It is no secret. Josh and I like a challenge. We like pushing our abilities. We like trying to find the limits of what we can do with our equipment and knowledge. We also like to see how far we can go as a team. We both like shooting cosplay, but what you can shoot often depends on the costume available and how adventurous the person wearing it is. Mika Nicole is a model we’ve been looking for an excuse to shoot with for a while. She had a Chun Li costume available and she also happens to be a kick boxer and stunt woman…
First of all, a confession. I am a huge Street Fighter II fan. I still remember putting a quarter on the sill of the cabinet to get next game. (A close second was Samurai Showdown but that is a story for another time, third place NBA Jam). I was a Ken fighter but Chun Li intrigued me. I could never really get her spinning kicks down but I thought they were the coolest superpower.
Second, now that you know how much of a nerd I am, you can bet I was excited about the proposition of creating a shot with Mika as Chun Li. I wanted a version that spoke to the “street” backgrounds of the light and the speed and movement of her kicks. We purchased blue LED light wrap lights from Amazon to trace the movement of her kicks, but they weren’t very bright. We needed a dark dark room instead of the original idea of a back alley somewhere.
Third, it was fun to play lighting director and not worry about executing the actual mechanics of the shoot. The teamwork and division of labor allowed Andrew and I a chance to make a better image than if we had co-shot or worked solo on this project. Give assisting/light directing a chance sometime to see how you can expand your vision.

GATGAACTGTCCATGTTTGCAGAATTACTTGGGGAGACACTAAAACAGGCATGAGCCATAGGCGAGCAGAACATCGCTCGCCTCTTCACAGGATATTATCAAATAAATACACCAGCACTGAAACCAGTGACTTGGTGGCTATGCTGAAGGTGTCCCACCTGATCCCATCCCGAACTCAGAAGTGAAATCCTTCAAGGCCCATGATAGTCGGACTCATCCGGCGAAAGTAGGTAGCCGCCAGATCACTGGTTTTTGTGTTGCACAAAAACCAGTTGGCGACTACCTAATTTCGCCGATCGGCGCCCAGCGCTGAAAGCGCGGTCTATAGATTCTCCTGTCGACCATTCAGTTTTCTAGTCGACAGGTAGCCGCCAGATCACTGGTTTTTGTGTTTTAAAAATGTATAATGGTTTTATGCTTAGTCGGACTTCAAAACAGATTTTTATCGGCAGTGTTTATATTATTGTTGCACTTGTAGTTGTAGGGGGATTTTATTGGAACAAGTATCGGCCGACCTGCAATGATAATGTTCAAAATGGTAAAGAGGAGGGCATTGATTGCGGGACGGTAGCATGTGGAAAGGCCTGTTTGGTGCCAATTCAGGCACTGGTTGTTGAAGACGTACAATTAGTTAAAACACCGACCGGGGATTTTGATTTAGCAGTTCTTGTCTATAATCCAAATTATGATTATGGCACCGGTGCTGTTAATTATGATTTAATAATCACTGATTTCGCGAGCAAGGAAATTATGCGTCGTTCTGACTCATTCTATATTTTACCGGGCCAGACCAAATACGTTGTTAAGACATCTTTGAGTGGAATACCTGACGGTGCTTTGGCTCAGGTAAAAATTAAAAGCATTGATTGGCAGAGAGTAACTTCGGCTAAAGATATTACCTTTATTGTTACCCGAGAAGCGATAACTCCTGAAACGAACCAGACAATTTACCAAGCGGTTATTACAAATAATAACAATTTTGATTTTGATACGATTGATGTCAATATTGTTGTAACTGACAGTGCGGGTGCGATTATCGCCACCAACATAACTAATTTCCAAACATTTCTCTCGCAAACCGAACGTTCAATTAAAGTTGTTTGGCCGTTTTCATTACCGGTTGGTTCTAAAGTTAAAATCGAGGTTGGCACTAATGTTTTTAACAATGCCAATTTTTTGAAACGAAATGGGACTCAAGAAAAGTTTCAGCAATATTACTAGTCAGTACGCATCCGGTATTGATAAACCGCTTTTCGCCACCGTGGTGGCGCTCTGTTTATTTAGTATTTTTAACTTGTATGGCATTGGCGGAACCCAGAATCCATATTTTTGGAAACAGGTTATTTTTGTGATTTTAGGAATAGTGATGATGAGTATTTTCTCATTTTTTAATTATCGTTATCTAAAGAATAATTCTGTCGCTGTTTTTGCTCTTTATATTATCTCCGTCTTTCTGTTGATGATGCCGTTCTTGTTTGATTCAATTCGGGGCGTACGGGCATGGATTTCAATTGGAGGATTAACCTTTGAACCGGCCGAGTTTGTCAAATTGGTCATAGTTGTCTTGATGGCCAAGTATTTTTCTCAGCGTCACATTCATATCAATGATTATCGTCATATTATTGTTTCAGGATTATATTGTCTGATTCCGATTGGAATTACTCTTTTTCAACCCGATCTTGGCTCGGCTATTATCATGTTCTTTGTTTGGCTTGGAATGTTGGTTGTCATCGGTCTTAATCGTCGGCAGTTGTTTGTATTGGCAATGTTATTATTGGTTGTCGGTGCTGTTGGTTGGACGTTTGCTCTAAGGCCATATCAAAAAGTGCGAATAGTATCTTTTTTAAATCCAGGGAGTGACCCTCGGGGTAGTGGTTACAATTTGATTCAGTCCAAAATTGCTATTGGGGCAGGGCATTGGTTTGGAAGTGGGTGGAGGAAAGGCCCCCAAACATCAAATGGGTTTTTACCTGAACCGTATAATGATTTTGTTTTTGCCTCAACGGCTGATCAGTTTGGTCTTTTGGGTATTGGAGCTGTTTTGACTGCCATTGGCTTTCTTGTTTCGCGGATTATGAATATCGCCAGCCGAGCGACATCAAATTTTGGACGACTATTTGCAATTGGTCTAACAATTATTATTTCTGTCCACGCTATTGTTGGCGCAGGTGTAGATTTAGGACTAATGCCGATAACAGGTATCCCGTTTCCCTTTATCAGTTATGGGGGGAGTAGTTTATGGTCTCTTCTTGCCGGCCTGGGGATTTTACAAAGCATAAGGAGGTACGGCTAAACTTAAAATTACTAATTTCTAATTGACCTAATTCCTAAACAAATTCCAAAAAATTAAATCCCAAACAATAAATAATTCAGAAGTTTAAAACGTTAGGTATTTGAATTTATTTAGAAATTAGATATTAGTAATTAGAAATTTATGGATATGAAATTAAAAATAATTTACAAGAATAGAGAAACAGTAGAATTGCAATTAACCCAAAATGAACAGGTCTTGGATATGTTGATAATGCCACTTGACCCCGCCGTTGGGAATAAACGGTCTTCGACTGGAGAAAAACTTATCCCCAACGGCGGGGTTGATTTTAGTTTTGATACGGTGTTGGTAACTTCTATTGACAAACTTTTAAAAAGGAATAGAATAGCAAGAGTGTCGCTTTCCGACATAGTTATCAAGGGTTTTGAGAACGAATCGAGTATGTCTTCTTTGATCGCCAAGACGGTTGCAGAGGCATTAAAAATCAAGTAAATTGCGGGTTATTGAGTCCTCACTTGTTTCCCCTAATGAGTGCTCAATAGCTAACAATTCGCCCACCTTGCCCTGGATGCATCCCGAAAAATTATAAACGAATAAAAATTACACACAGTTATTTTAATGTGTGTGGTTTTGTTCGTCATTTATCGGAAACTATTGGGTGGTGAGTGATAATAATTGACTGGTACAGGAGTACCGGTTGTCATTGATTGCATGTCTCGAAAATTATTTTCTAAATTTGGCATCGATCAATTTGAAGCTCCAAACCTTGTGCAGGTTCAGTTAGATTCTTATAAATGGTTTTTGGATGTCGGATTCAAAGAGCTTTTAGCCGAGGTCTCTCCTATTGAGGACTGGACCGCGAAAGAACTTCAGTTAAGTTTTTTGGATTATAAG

Thanks to Mika for making low, medium and high kicks on slow repeat to make this photo happen!
My part in this image was to make it happen on the camera. I’ve been doing more and more in camera multiple exposures trying to see how far I can take “in camera” photography instead of falling back to Affinity to composite an image. My goal was to create, in camera, a single raw file that was a near final image.
Mika started doing single kicks which I photographed as practice & testing. The shutter speed was low and the flash fired at the end (rear curtain) so her foot would show up extended. It took a few tries to get the timing right so the flash would fire and the shutter close just at the right point in the kick.
One of the joys of working with Mika is how consistent she was. Once we established where to kick and at what speed, she was able to repeat the set of kicks, low, medium and high, over and over. That was critical to getting the final shot. I had to start the exposure just as her leg started moving and her movement had to end just as the shutter closed. Using a three frame in camera multiple exposure meant that we had three chances to mess up each image. If any of the three kicks was wrong (due to me missing the timing or Mika changing her kick) the image was ruined.
It took several tries to work out the exact procedure and timing on the individual kicks before we were ready to attempt to make the “real” image. We made a total of 4 images, each usable (there is Mika’s consistency showing through). Each image was the result of three shutter releases. For the first two shutter release (low and medium kicks) we turned the lights off and just captured the blue streak of the kick. For the final high kick shutter release, we turned the lights on and froze her leg extended at the end of the kick. The path of the three kicks is lit in each frame thanks to the LED ropes, but her body, arms and legs only show up in the final frame for the high kick when the flash fired.
The image above was done in camera. Other than a few basic raw adjustments (exposure tweak, curves, dodge/burn, etc), the image is as shot. It was not composited.
He is a self taught experiential learner who is addicted to the possibilities that new (to him) gear open up. He loves to share the things he has worked out. Andrew started with a passion for landscape and night photography and quickly branched out to work in just about every form of photography. He is an ex-software developer with extensive experience in the IT realm.